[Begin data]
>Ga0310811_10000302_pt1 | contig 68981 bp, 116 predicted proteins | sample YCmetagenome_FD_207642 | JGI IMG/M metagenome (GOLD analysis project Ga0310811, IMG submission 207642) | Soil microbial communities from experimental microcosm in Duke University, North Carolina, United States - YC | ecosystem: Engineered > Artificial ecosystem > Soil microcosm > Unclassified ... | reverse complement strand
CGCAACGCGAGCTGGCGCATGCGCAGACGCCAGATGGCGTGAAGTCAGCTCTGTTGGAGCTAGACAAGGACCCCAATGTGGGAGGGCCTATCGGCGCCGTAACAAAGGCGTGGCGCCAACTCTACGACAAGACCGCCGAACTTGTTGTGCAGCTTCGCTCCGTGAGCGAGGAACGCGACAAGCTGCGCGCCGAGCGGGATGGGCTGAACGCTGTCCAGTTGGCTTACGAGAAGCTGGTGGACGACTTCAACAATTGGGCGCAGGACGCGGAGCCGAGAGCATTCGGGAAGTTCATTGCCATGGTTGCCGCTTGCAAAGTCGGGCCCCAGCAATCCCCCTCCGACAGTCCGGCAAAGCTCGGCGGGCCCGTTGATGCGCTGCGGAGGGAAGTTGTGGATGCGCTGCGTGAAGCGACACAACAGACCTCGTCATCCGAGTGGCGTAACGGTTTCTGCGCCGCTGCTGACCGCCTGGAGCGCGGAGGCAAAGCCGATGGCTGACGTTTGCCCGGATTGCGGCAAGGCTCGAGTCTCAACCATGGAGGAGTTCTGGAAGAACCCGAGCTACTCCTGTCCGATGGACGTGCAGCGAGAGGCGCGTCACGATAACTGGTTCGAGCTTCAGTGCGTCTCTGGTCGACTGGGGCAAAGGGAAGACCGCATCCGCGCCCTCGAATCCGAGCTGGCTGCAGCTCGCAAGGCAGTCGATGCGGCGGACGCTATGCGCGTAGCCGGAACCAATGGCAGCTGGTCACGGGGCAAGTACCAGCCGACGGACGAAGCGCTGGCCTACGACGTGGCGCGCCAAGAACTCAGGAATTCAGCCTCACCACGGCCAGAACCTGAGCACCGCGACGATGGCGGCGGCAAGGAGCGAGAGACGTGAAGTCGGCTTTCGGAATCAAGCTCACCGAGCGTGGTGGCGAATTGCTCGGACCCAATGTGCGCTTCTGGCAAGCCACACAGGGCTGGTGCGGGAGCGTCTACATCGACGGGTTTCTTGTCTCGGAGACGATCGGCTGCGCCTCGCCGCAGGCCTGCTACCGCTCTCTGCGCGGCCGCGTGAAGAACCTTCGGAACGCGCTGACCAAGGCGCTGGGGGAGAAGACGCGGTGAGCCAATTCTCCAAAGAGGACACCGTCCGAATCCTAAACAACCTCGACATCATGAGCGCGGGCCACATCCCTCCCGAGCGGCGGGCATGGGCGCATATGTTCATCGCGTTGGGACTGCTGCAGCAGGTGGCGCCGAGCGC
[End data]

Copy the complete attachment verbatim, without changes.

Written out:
>Ga0310811_10000302_pt1 | contig 68981 bp, 116 predicted proteins | sample YCmetagenome_FD_207642 | JGI IMG/M metagenome (GOLD analysis project Ga0310811, IMG submission 207642) | Soil microbial communities from experimental microcosm in Duke University, North Carolina, United States - YC | ecosystem: Engineered > Artificial ecosystem > Soil microcosm > Unclassified ... | reverse complement strand
CGCAACGCGAGCTGGCGCATGCGCAGACGCCAGATGGCGTGAAGTCAGCTCTGTTGGAGCTAGACAAGGACCCCAATGTGGGAGGGCCTATCGGCGCCGTAACAAAGGCGTGGCGCCAACTCTACGACAAGACCGCCGAACTTGTTGTGCAGCTTCGCTCCGTGAGCGAGGAACGCGACAAGCTGCGCGCCGAGCGGGATGGGCTGAACGCTGTCCAGTTGGCTTACGAGAAGCTGGTGGACGACTTCAACAATTGGGCGCAGGACGCGGAGCCGAGAGCATTCGGGAAGTTCATTGCCATGGTTGCCGCTTGCAAAGTCGGGCCCCAGCAATCCCCCTCCGACAGTCCGGCAAAGCTCGGCGGGCCCGTTGATGCGCTGCGGAGGGAAGTTGTGGATGCGCTGCGTGAAGCGACACAACAGACCTCGTCATCCGAGTGGCGTAACGGTTTCTGCGCCGCTGCTGACCGCCTGGAGCGCGGAGGCAAAGCCGATGGCTGACGTTTGCCCGGATTGCGGCAAGGCTCGAGTCTCAACCATGGAGGAGTTCTGGAAGAACCCGAGCTACTCCTGTCCGATGGACGTGCAGCGAGAGGCGCGTCACGATAACTGGTTCGAGCTTCAGTGCGTCTCTGGTCGACTGGGGCAAAGGGAAGACCGCATCCGCGCCCTCGAATCCGAGCTGGCTGCAGCTCGCAAGGCAGTCGATGCGGCGGACGCTATGCGCGTAGCCGGAACCAATGGCAGCTGGTCACGGGGCAAGTACCAGCCGACGGACGAAGCGCTGGCCTACGACGTGGCGCGCCAAGAACTCAGGAATTCAGCCTCACCACGGCCAGAACCTGAGCACCGCGACGATGGCGGCGGCAAGGAGCGAGAGACGTGAAGTCGGCTTTCGGAATCAAGCTCACCGAGCGTGGTGGCGAATTGCTCGGACCCAATGTGCGCTTCTGGCAAGCCACACAGGGCTGGTGCGGGAGCGTCTACATCGACGGGTTTCTTGTCTCGGAGACGATCGGCTGCGCCTCGCCGCAGGCCTGCTACCGCTCTCTGCGCGGCCGCGTGAAGAACCTTCGGAACGCGCTGACCAAGGCGCTGGGGGAGAAGACGCGGTGAGCCAATTCTCCAAAGAGGACACCGTCCGAATCCTAAACAACCTCGACATCATGAGCGCGGGCCACATCCCTCCCGAGCGGCGGGCATGGGCGCATATGTTCATCGCGTTGGGACTGCTGCAGCAGGTGGCGCCGAGCGC